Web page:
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Hawks’ ‘Doctor Doolittle’ works overtime

By Lance Cpl. Katina J. Johnson | | October 21, 2005

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For many Marines, selfless service is more of a way of life than an option.

For Lance Cpl. Rachel Hobson, an avionics technician for Marine All-Weather Fighter Attack Squadron 533, it has become a foundation for planning her future.

Raised in a town of 25,000, the 22-year-old Medina, Ohio, native spends more than 10 hours a day turning wrenches and repairing aircraft wires for her squadron’s F/A-18D Hornet.

For her, a normal day begins well before sunrise and usually ends late into the night. However, she has not let long days stop her from fulfilling a personal obligation of volunteering for community service.

When she’s not troubleshooting navigation equipment, Hobson volunteers as a groomer and office manager for the Beaufort County Animal Shelter and Control Office.

Her duties include working with injured animals, answering phones and filing paperwork for control officers.

In addition to her work with the animal shelter, Hobson donates lengths of her hair periodically to Locks of Love, a charity organization that  takes donated hair and creates wigs for children with diseases that cause hair loss, such as cancer.

“At the animal shelter I have a chance to get an animal to trust people after being abused by humans it’s whole life,” Hobson said. “Since before I can remember, becoming an animal control officer or the director of an animal shelter has been a goal of mine. I want to fight against animal abuse and try to solve the overpopulation problem of cats and dogs.”

Since arriving aboard Marine Corps Air Station Beaufort in 2004, Hobson has always found ways to be involved in community service, according to Capt. John Bussard, a pilot for VMFA (AW)-533.

“One of the greatest challenges for any volunteer is finding the time to give, and Lance Corporal Hobson is no exception,” Bussard said.

Since childhood, Hobson has had a love for animals, but was shy and self-conscious. She knew that in order to one day complete the dream of owning a pet store or operating a pet sanctuary, she had to become more confident and fearless.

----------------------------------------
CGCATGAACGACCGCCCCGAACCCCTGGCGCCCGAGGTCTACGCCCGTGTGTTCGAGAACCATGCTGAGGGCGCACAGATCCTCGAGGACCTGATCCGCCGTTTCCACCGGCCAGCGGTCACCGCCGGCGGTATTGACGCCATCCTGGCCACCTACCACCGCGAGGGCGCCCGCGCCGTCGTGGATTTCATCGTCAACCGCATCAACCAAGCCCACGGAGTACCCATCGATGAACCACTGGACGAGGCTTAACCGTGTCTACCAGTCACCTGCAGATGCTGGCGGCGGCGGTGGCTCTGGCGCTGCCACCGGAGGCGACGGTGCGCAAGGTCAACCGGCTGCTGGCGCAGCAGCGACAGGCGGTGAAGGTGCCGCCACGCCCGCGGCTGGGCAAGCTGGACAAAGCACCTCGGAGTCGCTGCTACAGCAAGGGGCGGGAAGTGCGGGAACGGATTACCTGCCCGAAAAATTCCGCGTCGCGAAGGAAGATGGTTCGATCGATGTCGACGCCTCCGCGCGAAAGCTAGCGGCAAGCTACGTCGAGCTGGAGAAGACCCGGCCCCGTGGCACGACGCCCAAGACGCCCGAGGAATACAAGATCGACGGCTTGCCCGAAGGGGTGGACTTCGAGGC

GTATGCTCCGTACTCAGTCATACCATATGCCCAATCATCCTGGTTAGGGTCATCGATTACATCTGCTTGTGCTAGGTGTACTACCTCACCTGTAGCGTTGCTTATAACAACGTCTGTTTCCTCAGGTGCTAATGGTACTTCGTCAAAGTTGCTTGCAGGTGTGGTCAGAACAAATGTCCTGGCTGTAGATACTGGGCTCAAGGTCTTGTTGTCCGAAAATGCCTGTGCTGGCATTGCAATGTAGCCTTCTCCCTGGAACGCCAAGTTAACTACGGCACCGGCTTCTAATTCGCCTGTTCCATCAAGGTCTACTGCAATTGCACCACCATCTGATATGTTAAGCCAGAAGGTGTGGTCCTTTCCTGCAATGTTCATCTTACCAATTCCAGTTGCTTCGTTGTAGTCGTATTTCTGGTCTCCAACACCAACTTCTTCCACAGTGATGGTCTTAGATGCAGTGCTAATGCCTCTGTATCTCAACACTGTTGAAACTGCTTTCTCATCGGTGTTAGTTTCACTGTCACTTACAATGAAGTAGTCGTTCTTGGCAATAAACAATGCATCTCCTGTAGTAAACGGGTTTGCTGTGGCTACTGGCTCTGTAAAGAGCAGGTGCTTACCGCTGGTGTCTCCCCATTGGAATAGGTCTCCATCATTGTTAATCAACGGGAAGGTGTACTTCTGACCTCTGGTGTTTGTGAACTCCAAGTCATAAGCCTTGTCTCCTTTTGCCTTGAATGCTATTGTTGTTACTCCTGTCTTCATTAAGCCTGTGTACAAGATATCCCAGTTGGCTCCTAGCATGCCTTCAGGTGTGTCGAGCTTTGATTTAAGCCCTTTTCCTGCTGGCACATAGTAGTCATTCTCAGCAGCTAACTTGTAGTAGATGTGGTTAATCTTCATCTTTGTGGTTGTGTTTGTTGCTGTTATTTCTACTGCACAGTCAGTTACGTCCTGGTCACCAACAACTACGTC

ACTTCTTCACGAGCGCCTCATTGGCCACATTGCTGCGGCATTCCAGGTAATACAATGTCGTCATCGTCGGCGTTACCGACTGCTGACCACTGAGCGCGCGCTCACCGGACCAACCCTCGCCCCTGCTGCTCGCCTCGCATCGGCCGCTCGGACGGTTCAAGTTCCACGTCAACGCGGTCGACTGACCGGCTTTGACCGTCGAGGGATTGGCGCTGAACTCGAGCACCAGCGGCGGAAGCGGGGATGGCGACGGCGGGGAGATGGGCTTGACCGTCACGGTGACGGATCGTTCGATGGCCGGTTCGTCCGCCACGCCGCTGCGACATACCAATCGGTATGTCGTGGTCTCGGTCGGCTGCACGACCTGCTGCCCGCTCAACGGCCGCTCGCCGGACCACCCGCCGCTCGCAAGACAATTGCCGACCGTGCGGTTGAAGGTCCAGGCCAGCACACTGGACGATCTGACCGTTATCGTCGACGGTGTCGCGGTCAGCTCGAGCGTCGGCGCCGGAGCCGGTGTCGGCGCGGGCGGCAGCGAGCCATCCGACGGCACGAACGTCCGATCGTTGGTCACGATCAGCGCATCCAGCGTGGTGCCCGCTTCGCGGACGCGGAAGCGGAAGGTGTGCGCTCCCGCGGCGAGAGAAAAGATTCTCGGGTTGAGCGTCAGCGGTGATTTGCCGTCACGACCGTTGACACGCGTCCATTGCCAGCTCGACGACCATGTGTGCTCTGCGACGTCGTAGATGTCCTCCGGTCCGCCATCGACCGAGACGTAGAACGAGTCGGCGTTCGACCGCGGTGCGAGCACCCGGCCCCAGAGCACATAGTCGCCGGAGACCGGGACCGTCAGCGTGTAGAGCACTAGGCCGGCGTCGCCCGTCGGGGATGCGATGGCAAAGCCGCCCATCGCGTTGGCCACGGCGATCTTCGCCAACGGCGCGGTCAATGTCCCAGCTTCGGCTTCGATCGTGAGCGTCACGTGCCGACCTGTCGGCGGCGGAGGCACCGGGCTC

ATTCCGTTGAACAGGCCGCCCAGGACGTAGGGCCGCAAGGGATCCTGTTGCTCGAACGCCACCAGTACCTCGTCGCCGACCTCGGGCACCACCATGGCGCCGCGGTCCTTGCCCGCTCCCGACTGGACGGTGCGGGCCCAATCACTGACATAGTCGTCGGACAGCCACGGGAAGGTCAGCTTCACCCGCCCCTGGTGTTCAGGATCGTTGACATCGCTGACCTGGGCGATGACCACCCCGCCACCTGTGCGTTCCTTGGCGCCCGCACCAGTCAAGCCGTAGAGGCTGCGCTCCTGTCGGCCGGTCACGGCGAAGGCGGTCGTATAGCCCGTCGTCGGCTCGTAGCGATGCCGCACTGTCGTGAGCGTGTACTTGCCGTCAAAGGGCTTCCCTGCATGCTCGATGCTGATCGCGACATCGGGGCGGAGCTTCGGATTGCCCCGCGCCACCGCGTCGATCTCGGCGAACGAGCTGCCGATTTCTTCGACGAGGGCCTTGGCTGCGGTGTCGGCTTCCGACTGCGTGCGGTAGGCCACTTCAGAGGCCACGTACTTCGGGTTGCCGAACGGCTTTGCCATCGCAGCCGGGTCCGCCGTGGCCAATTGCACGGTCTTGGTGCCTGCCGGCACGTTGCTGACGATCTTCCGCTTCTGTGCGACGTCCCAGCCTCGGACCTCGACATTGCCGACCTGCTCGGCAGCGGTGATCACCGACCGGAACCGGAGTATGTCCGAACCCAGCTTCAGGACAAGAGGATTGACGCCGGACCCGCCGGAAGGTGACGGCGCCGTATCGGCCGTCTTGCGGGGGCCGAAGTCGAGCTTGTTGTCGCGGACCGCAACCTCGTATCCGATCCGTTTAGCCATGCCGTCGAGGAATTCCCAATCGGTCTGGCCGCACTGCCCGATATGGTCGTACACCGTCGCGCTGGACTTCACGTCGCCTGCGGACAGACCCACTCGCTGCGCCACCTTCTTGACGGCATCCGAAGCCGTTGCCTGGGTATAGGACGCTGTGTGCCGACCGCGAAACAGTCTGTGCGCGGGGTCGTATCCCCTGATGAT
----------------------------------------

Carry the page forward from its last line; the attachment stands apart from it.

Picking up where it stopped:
For her, joining the Marine Corps was the best solution.

“I had never met a shy Marine,” Hobson said. “I liked the unity. I liked the thrill of knowing that I would gain experiences that civilians would never have a chance to or understand.”

The skills and values she has acquired while in the Marine Corps have made her more prepared for the future, according to Hobson.

“Without the Marine Corps, I would not have been able to do things like visit Japan or take a helicopter ride around the Hawaiian Islands,” Hobson said.

Hobson’s family is very proud of the changes she has made towards her future and thinks that her current job is ‘cool,’ according to Hobson.

“My family is very supportive of me,” Hobson said. “Sometimes my mother gets scared about me being in the military because of all the risks involved, but overall she remains encouraging.”

The motivation behind Hobson’s charity work and dedication to the military is pretty simple to understand, according to Bussard. To her being able to make a difference is one of the most rewarding things a person can do.

The skills she has obtained as a technician and her vast knowledge of animals have made her an asset in her shop, according to Sgt. Sean Lee, Hobson’s non-commissioned officer in charge.

“She is a good, hard worker,” Lee said

As Hobson approaches the final three years of her Marine Corps career, her future is finally beginning to take form.

Earlier this year, Hobson took the first steps toward owning a business and being independent by purchasing her first home.

“I know that having a house will put me ahead when I EAS (end military service),” Hobson said. “My motto is ‘no excuses.’ We can’t always prevent negative things from happening so the best we can do is plan ahead and see where life takes us from there.”
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